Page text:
Time for Hill Training

Oh boy! Hill training is here! Said pretty much no runner, ever.

We’re ten weeks away from the Scotiabank Toronto Waterfront Marathon. That means you’re probably a couple of weeks into your hill repeat workouts if you are following the Running Room training program. This phase of the program runs for the next seven weeks and started with four hills a couple of weeks ago. Eventually you’ll hit double digit repeats and probably something like 15-17km on a Wednesday evening.

These hill repeats matter!

Hills are a key part of the training program, so even if you think you’ll hate them, it’s important to get out and do the work. I’ve grown to appreciate hill training over the years and while I wouldn’t say I enjoy running hill repeats, but there is a certain satisfaction that comes along with completing these workouts.

Logan Ave. is our hill.

Logan Ave. is our hill.

Some tips to get the most out of your hill repeats:

  • Find a good hill – look for a hill that’s about a 5%-7% grade (or a little more) and about 500-600m long. It should be a good challenge, but not overwhelming. If there’s nothing suitable around, the treadmill can be a good alternative solution.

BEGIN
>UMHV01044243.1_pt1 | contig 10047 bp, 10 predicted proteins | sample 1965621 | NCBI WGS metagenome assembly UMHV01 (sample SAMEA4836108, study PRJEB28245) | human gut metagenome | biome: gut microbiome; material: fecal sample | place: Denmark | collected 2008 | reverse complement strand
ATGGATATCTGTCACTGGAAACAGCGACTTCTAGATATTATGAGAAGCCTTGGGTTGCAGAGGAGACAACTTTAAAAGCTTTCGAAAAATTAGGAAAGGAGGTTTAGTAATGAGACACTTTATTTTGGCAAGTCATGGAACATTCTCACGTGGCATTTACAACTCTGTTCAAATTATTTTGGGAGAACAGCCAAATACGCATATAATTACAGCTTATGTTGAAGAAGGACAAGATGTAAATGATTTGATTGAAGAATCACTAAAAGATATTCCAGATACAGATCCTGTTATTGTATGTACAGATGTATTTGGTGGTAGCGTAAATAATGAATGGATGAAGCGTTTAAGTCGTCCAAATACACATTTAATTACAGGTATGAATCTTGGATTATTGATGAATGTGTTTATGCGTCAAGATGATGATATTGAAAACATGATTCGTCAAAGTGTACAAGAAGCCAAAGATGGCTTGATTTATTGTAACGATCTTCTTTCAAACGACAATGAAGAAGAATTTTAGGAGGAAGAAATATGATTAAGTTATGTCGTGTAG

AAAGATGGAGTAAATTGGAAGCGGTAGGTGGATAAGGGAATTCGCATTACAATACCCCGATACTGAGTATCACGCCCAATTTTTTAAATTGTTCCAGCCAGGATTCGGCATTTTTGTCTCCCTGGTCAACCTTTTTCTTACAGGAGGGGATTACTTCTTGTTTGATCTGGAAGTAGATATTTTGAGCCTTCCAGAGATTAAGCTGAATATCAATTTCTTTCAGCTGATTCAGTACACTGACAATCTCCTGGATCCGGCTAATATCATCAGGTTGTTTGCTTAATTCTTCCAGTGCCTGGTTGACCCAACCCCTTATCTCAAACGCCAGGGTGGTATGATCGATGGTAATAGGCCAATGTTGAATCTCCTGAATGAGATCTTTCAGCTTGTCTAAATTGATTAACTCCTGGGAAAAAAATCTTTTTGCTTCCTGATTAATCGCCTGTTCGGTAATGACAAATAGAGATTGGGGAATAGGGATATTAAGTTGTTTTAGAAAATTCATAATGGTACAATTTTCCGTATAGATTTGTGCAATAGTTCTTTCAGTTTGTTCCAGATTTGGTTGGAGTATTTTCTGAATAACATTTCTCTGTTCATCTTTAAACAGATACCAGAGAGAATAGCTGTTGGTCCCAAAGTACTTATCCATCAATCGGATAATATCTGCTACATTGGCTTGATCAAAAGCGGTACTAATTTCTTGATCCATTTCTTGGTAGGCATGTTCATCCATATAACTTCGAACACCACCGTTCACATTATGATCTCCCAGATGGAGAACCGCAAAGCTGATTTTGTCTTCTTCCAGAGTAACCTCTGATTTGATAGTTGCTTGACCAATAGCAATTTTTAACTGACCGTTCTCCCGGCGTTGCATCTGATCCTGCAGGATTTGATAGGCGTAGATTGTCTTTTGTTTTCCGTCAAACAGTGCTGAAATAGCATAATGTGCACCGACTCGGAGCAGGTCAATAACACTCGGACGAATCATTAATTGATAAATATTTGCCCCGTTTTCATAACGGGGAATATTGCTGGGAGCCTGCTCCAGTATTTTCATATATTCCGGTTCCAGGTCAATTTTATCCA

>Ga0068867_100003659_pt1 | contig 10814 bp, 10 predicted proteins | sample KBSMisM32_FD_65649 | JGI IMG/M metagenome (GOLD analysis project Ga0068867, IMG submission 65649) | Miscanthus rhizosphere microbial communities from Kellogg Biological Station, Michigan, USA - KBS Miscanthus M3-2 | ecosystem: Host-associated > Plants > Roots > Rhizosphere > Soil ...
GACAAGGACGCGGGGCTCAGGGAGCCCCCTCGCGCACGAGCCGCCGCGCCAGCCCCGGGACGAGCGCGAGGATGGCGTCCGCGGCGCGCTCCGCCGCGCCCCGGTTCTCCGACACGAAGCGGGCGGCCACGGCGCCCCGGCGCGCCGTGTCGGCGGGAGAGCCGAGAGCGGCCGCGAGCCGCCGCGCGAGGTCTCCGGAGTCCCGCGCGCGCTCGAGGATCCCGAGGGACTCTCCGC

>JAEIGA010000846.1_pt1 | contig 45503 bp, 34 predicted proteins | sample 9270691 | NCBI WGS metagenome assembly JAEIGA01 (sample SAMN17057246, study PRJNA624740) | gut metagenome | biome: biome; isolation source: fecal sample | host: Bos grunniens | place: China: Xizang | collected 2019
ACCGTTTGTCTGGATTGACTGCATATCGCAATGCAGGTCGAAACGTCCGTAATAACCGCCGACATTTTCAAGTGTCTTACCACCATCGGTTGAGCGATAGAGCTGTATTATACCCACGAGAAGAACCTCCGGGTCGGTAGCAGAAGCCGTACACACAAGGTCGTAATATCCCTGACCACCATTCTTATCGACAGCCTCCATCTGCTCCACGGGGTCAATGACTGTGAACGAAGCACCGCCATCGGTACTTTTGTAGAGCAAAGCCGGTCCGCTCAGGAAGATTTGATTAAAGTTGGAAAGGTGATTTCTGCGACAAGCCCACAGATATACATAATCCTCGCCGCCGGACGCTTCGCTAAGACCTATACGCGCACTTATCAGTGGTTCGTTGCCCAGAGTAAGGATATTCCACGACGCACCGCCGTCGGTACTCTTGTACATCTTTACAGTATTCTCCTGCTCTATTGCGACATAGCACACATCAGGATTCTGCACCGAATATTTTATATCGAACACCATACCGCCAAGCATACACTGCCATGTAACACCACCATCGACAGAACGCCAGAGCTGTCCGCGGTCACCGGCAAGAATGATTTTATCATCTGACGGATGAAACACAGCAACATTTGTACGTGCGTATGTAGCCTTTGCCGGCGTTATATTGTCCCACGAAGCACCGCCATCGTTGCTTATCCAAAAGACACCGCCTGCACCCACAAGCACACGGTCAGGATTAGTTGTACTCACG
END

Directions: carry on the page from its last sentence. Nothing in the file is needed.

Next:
• Do a good warm up and cool down – get two or three kilometres in to warm up before you run the hills. And plan to run a couple kilometres after your repeats too so you give yourself a chance to see what it’s like to run on tired legs. We’re lucky to have a good hill about 3km from the Canary District Running Room, so we get our warm up and cooldown just running over and back.
  • Don’t over do the hills – the goal here is to build strength and cardio, not to wear yourself out. You should be running at a pace that puts some stress on your body, but you shouldn’t be huffing and puffing to the point of exhaustion. Remember that you should be able to run a consistent pace up the hill for each repeat, and maintain that pace for all the repeats. Consider wearing a heart rate monitor (if you have one) and make sure you don’t blow over your max heart rate, which is a sign you are pushing the pace too much.
  • Focus on your form – resist the temptation to lean into the hill. Instead, stay upright, get your legs turning over quickly and run like you’re riding a bike. At the top of the hill, run through the crest of the hill and ease up the pace to bring your heart rate down after the exertion phase.

You might be surprised at how quickly time passes when you are doing repeats. Think about how the work put in on the hills now will make a big difference on race day. While the Scotiabank Toronto Waterfront Marathon course is known for being flat, fast and festive, there are a couple of decent inclines to deal throughout the race.

Good luck and enjoy your repeats!

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